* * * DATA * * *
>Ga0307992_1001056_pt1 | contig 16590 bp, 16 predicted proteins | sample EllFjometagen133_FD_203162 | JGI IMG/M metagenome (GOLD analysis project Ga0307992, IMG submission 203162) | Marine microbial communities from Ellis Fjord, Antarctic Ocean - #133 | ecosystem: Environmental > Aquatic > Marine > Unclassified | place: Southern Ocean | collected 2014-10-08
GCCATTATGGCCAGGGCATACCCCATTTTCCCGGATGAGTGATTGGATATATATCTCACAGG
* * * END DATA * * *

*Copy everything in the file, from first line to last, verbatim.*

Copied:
>Ga0307992_1001056_pt1 | contig 16590 bp, 16 predicted proteins | sample EllFjometagen133_FD_203162 | JGI IMG/M metagenome (GOLD analysis project Ga0307992, IMG submission 203162) | Marine microbial communities from Ellis Fjord, Antarctic Ocean - #133 | ecosystem: Environmental > Aquatic > Marine > Unclassified | place: Southern Ocean | collected 2014-10-08
GCCATTATGGCCAGGGCATACCCCATTTTCCCGGATGAGTGATTGGATATATATCTCACAGG